[Kyle]: And the thing that I'm really wanting to expand, Sara, in myself, is the ability to incorporate play with my imagination. That I think a lot of parents think they don't have an imagination, you know? They will say things like “oh, I can't be creative like that” and I've even told myself those kinds of stories that I can't do that. But I've been doing this training lately about imagination and play that's been really helpful, and something the lady who was instructing us in this was in her book, she talks about how we use our imagination all the time. But what we typically end up doing as adults, and I would encourage listeners to think about this, is we use our imaginations through anxiety, through fear, you know? We imagine all the ways this thing is going to go badly, or all the ways we're going to fail, or how I won't meet that deadline, all the bad stuff that's going to come from that. So, we actually have a very-- All of us do have a very vivid imagination. It's just what are we tending to use it for? Because lots of us struggle unless we're-- You know, maybe we can imagine a vacation we want to go on and we can for a moment just let ourselves spend some time dreaming about that thing. But lots of us don't give ourselves the freedom to just imagine best-case scenario and worst-case scenario.


[Kyle]: And in this book, I thought it was interesting that she said that's what kids are doing all the time through their play, is they're allowing their imagination to imagine all of it in a safe way, because all of it's just in their made-up story, you know? And so, I wanted to as an adult, what I've been trying to expand in my play with our kids is the ability to even myself in life, to imagine the good outcomes we want for our life, you know? To allow myself to dream and vividly see those as much as I do the bad. That how this could go wrong or this could go wrong, or there could be a-- What if one of us got sick and had cancer or something really horrible like that, or what if the business went south and we lost-- My imagination can go all day about those things.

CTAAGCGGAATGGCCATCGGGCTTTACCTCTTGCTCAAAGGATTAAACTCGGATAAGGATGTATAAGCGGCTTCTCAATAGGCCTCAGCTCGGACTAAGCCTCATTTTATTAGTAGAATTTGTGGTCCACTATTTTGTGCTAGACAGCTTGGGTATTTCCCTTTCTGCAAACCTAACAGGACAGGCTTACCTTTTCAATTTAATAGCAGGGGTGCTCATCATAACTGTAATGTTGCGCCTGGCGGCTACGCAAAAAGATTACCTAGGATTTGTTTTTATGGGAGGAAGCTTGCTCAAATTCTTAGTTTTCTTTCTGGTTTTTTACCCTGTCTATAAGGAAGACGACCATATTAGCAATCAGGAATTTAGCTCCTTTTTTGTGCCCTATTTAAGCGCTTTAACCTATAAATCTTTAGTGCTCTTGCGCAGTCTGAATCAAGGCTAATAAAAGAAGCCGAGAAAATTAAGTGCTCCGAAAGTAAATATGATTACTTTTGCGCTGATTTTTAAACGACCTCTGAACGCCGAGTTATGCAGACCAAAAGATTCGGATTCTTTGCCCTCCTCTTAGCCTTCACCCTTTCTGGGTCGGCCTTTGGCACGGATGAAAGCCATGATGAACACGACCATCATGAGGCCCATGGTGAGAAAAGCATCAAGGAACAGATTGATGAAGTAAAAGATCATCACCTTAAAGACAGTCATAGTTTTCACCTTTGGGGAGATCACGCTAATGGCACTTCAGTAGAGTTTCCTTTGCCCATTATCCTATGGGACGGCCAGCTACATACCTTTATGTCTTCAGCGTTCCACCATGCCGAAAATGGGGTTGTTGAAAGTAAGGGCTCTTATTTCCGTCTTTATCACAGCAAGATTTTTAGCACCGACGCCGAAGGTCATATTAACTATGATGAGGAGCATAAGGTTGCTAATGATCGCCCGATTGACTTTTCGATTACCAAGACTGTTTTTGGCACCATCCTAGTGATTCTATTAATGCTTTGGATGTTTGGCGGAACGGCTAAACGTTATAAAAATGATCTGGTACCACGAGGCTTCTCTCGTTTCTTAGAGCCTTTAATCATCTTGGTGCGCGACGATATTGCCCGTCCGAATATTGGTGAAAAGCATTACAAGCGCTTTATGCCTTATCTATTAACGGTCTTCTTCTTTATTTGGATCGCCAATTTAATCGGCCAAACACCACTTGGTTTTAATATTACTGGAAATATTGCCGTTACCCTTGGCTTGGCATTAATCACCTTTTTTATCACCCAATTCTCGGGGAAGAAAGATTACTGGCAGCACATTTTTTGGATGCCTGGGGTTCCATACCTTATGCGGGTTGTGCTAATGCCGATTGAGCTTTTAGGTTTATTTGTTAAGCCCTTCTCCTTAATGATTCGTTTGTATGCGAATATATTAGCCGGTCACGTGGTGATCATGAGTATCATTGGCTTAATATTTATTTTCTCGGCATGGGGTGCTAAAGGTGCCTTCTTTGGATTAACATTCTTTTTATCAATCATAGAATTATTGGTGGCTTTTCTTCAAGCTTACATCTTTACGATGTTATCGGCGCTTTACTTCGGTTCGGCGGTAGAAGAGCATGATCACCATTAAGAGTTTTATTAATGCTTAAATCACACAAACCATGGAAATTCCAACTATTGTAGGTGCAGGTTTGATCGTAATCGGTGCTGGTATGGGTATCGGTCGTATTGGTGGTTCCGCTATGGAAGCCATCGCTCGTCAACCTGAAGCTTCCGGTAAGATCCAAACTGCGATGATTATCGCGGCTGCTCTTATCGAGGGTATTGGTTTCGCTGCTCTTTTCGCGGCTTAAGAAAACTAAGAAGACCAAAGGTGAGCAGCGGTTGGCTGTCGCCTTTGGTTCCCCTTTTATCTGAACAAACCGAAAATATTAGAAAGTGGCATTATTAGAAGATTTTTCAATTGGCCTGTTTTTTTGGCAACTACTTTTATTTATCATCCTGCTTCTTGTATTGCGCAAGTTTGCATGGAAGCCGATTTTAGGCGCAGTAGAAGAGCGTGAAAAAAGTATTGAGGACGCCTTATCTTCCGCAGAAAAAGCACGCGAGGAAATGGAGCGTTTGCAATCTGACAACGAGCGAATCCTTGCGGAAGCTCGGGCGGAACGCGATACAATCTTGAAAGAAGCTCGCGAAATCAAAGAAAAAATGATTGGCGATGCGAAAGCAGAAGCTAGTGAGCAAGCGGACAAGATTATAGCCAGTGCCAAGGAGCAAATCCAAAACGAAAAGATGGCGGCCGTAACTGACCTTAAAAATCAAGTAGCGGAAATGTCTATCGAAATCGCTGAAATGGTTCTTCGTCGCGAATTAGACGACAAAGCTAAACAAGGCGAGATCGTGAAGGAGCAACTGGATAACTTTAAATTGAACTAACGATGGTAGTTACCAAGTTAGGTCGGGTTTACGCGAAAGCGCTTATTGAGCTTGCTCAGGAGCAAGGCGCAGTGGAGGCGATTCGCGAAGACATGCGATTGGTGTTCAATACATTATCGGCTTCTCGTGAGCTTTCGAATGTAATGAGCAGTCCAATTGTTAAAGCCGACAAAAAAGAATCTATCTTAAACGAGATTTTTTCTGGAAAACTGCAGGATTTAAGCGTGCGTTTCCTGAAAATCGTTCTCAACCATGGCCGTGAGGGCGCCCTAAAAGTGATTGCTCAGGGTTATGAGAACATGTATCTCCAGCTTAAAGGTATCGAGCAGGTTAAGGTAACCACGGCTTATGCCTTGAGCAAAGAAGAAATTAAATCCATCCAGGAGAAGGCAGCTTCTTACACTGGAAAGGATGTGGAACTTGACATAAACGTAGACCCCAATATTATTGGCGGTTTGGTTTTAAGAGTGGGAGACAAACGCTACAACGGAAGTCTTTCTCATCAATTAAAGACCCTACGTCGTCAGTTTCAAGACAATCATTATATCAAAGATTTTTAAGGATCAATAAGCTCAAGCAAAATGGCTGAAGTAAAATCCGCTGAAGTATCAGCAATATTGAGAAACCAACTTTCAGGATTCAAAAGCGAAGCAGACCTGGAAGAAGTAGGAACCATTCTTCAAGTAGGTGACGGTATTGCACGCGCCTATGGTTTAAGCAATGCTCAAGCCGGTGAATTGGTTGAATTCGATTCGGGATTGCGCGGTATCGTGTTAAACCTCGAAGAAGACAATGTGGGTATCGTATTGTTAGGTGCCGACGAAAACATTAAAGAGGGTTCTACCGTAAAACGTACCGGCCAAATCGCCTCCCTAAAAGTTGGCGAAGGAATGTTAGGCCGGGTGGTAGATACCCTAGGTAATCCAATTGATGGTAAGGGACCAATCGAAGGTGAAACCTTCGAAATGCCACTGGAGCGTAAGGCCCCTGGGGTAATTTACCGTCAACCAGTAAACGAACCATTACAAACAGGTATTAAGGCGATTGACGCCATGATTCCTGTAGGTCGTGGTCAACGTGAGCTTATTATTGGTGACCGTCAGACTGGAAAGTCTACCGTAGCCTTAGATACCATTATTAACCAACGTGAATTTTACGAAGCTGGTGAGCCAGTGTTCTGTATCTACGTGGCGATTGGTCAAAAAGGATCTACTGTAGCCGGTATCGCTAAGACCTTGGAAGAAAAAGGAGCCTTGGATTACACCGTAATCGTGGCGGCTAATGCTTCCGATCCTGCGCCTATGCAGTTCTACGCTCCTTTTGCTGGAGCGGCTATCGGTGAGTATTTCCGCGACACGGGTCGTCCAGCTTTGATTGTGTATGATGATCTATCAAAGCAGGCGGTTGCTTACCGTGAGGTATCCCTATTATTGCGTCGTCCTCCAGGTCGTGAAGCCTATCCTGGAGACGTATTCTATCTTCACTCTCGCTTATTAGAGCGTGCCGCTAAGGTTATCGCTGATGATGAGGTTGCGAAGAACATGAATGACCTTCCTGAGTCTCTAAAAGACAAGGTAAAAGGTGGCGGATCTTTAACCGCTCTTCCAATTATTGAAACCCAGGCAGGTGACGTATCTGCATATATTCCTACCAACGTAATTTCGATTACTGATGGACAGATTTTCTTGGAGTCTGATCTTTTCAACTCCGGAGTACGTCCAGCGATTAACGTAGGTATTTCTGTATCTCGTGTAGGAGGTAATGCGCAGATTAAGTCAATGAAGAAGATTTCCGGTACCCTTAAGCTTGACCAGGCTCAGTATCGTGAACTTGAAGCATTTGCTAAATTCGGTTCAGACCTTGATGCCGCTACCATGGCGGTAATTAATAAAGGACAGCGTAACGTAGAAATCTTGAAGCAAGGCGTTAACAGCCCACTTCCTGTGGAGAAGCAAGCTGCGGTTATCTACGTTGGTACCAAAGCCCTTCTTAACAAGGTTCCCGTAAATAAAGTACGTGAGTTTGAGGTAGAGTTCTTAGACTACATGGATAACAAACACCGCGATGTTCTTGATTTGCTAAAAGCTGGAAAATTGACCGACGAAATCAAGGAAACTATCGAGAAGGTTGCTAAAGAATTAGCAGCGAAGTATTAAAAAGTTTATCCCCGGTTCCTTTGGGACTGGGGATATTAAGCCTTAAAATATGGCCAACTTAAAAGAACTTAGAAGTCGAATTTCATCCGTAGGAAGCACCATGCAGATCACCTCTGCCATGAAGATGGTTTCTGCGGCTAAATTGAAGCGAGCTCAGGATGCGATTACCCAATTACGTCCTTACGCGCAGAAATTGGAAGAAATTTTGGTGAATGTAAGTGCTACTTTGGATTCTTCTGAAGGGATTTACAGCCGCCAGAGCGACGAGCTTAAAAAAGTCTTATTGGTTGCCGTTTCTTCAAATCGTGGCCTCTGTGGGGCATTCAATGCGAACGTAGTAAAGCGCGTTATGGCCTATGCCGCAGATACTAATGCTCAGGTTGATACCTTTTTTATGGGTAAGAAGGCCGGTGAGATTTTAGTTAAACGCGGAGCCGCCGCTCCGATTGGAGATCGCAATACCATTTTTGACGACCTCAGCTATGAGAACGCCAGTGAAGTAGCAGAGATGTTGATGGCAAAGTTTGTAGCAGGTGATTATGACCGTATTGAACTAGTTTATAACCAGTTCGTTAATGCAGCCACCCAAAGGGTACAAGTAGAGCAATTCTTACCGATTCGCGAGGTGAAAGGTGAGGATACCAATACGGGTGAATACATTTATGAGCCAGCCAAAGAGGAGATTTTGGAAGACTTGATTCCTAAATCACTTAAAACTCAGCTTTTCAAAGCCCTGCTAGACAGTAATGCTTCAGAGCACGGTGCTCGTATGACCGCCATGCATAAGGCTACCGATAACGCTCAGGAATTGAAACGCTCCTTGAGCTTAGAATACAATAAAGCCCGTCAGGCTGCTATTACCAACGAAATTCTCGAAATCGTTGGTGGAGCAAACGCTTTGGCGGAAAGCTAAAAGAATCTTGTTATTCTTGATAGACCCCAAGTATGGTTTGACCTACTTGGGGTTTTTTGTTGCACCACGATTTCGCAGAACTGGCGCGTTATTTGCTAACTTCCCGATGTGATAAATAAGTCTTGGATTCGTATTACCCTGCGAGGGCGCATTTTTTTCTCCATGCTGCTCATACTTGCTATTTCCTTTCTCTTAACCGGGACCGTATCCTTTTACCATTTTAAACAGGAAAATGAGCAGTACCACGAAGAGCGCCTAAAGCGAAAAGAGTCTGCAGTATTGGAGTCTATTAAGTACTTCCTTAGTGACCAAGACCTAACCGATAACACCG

[Kyle]: But what if it all went well? What if I-- Could I imagine what it looks like for our kids to grow up and be these kids who really are fearless and are free to really explore a life with self-discipline and respect and all those kinds of important things, but also adventure and all that kind of stuff? Can I imagine that? And I think even parents, because they aren't playing, they even imagine with their kids these really bad outcomes of what might happen as they grow up and they're really fearful of all those things, you know?

[Sara]: Yeah, yeah

[Kyle]: So, I think maybe this summer, what I want to kind of encourage the parents to do is to just jump in with the play, you know? To purposely do it. So, what's some things that you're going to do? I know you've mentioned even as the spring was going by “oh, I can't wait till the summer and things slow down so we as a family can do more play”. So, what's some things you're thinking about in that regard?

[Sara]: Well, some-- We have Legos.

[Kyle]: Yes. Yeah, we do.

[Sara]: We do a lot of Lego stuff, and I know-- Sometimes, to be honest, I will have to kind of pump myself up for it, right? It may be hard for me to get there, but once I transition there, I do have a genuine good time.

[Kyle]: What is the reason you have to pump yourself up for it?

[Sara]: Well, I think to pull myself away from my list, because I have a list of things I want to accomplish over the summer and with the difference in schedules, and sometimes maybe I want to read a book, you know? And I want to play my way.

[Kyle]: Yeah, yeah. Sure.

[Sara]: And so, sometimes I am putting my agenda.

[Kyle]: Yeah.